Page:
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close this bookThe Courier N° 136 - Nov-Dec 1992 - Dossier Humanitarian Aid - Country Reports: Soa Tomé- Principe- Senegal (EC Courier, 1992, 96 p.)
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close this folderPeter POOLEY and Sandiago GOMEZ-RETNO, first acting Director and new incoming Director of the European Community Humanitarian Office, ECHO
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View the document'The demand for humanitarian assistance and relief will go on growing.'
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ECHO: a rapid response to any sound of distress

ECHO, the European Community Humanitarian Office, was created in April this year and has been fully operational since September, with a staff of 35 officials. Three EC Commissioners are jointly responsible for the Office, which is at present being administered under the authority of Manuel Mann, Commissioner for Cooperation and Development.

ECHO's basic task is to make the Community's relief operations more effective, and its responsibilities include traditional emergency aid, emergency food aid and humanitarian assistance for refugees. It offers its help to all countries outside the Community (whether in the developing world, in Central and Eastern Europe or elsewhere) where natural disasters or unusual occurrences have caused hardship and where the situation calls for a rapid response.

At a later stage the Office expects to play a more operational role, taking over the running of certain stages of some operations during a trial period.


According to Commission official Gunther Manthey, who is assistant to the Director of ECHO, it was the Kurdish crisis in 1991 which brought to light both the strengths and the weaknesses of the Community's emergency aid system.

One of the major problems in all such crises was the number of different departments responsible for emergency humanitarian aid, in other words emergency relief, emergency food aid, (emergency) humanitarian aid under the PHARE programme for central and eastern Europe and emergency food aid under the European Agricultural Guidance and Guarantee Fund - especially as each of these administrative departments had a different attitude and approach.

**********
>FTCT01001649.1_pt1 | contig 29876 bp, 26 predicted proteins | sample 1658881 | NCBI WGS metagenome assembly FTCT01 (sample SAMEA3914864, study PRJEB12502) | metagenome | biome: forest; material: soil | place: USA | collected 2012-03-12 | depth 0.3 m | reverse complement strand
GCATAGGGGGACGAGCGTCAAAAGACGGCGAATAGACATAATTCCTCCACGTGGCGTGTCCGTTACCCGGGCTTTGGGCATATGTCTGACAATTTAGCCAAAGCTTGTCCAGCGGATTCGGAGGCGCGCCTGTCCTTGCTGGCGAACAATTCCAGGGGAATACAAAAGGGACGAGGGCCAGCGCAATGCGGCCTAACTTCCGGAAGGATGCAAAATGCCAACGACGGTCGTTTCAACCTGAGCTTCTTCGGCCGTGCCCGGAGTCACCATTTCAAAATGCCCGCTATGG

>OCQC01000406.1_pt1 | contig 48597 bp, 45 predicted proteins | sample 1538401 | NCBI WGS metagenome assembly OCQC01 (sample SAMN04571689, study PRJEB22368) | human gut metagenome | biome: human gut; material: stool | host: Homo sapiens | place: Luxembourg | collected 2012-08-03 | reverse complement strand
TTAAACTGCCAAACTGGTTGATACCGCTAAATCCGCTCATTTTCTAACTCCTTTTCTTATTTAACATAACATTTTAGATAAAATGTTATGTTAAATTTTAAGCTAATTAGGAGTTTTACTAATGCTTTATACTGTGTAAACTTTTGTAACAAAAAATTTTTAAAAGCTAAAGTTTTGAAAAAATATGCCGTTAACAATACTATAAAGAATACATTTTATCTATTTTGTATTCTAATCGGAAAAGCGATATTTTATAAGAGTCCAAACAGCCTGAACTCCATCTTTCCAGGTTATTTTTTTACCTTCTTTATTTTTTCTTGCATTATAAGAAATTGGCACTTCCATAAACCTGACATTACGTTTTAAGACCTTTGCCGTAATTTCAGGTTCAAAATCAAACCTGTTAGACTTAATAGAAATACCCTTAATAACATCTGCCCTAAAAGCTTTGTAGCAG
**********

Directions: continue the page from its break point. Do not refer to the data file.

Now that a single department has been set up, the expertise needed for dealing with crisis situations anywhere in the world is all to be found under one administrative roof


It will also mean more effective cooperation with the Member States and the partners with which the Commission works in the field - the nongovernmental organisations, the Red Cross and the United Nations agencies. These bodies have in fact too often tended to see the Commission just as a supplier of funds and not as a genuine partner. Improvements on the existing working arrangements could also include outline agreements on combined operations with Member States and, possibly, a financial reserve to provide for major emergencies.

Another factor is that the Commission has sometimes found itself having to deal with organisations which did not have sufficient capacity to carry out decisions taken in Brussels. As the Kurdish crisis showed, Community relief went into action very swiftly but soon reached a stage where it could get no further without direct methods of intervention, particularly the use of operational forces from the Member States. So one of ECHO's tasks is to start establishing its own operational resources. The point of doing this is not for ECHO to take over the work of its partners but to plug the existing gaps.


Another weakness in the old structure was the lack of visibility when it came to EC operations, since it is in the Community's interest to let people in the Member States and non-Community countries see what it is doing in the realm of humanitarian relief: Now that ECHO exists, it will certainly make for greater visibility, though that is not, of course, an end in itself: the principal objective is to make sure that Community action (meaning that of the Commission and the 12 Member States) is even more effective.


Another reason for setting up ECHO is to make it easier to mobilise the requisite funds whenever a serious crisis occurs. In the past, budgeted sums were often not enough to cover the cost of all the operations involved, and money had to be borrowed from other budget headings, with all the difficulties and drawbacks which that entails. To give an idea of the amounts involved, in 1991 the Commission's Emergency Aid Unit alone administered nearly ECU 190 million, or more than 21% of the total funds allocated for emergency humanitarian aid by the Community and its Member States.


ECHO's tasks and responsibilities, then, are much wider than those that used to face the old Emergency Aid Unit. In fact the first of the new units to go into operation was ECHO/1, which deals with emergency aid for people in non-Community countries, followed by ECHO/2, responsible for emergency food aid to non-Community countries, and ECHO/3, which handles general affairs: prevention, relief mobilisation and information. Recruiting 35 officials capable of rising to the new challenge has been a major task and the qualities looked for have been otivation to work on humanitarian issues, team spirit, initiative and adaptability.